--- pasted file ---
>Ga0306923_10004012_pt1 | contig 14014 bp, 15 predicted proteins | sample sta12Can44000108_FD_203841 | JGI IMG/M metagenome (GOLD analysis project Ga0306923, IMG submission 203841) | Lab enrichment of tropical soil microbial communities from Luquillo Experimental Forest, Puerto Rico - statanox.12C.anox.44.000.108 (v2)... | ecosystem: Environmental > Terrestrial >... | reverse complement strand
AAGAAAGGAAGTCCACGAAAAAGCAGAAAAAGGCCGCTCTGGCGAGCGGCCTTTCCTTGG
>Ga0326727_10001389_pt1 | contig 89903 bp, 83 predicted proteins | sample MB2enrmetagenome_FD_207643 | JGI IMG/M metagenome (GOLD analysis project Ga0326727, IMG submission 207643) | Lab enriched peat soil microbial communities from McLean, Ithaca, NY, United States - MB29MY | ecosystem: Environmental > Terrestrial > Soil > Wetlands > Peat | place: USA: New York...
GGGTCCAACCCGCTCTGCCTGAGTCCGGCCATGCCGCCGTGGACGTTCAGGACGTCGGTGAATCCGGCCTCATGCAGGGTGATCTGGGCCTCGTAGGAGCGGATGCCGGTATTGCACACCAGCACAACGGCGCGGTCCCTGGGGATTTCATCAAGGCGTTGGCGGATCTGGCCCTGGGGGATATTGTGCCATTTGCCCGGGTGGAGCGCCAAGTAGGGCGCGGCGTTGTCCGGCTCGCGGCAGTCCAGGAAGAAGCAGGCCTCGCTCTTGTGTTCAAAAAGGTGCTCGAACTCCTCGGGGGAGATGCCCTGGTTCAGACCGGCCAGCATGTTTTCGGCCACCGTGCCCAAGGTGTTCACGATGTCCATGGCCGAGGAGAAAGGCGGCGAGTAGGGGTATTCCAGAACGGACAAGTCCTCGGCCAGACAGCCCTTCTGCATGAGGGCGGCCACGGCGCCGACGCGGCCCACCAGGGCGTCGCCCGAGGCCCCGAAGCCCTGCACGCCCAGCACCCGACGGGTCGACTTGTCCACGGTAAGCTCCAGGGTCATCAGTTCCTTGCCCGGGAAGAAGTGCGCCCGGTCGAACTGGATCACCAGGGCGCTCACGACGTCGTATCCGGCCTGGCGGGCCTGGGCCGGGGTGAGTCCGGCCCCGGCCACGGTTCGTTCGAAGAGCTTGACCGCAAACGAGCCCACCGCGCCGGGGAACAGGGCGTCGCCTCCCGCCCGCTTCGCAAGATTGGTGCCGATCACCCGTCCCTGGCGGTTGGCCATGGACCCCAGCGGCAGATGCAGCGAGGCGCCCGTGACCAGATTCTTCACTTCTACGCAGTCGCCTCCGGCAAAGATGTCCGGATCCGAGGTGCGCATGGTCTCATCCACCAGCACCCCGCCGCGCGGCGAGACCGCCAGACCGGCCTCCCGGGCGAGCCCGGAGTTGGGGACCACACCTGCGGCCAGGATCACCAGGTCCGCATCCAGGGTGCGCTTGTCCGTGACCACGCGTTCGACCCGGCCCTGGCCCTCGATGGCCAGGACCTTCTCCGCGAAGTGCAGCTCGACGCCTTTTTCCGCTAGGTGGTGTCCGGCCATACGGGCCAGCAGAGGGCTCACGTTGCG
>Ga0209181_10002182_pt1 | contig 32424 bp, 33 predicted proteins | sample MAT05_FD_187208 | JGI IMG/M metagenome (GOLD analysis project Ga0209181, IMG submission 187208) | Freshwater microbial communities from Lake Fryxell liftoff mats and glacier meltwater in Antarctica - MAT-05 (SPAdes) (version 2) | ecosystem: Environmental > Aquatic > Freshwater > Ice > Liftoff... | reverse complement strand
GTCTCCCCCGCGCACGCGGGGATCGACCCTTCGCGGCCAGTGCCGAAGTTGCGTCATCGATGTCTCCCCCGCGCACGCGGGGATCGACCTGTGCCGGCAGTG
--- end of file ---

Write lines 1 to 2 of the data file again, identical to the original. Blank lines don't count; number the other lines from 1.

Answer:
>Ga0306923_10004012_pt1 | contig 14014 bp, 15 predicted proteins | sample sta12Can44000108_FD_203841 | JGI IMG/M metagenome (GOLD analysis project Ga0306923, IMG submission 203841) | Lab enrichment of tropical soil microbial communities from Luquillo Experimental Forest, Puerto Rico - statanox.12C.anox.44.000.108 (v2)... | ecosystem: Environmental > Terrestrial >... | reverse complement strand
AAGAAAGGAAGTCCACGAAAAAGCAGAAAAAGGCCGCTCTGGCGAGCGGCCTTTCCTTGG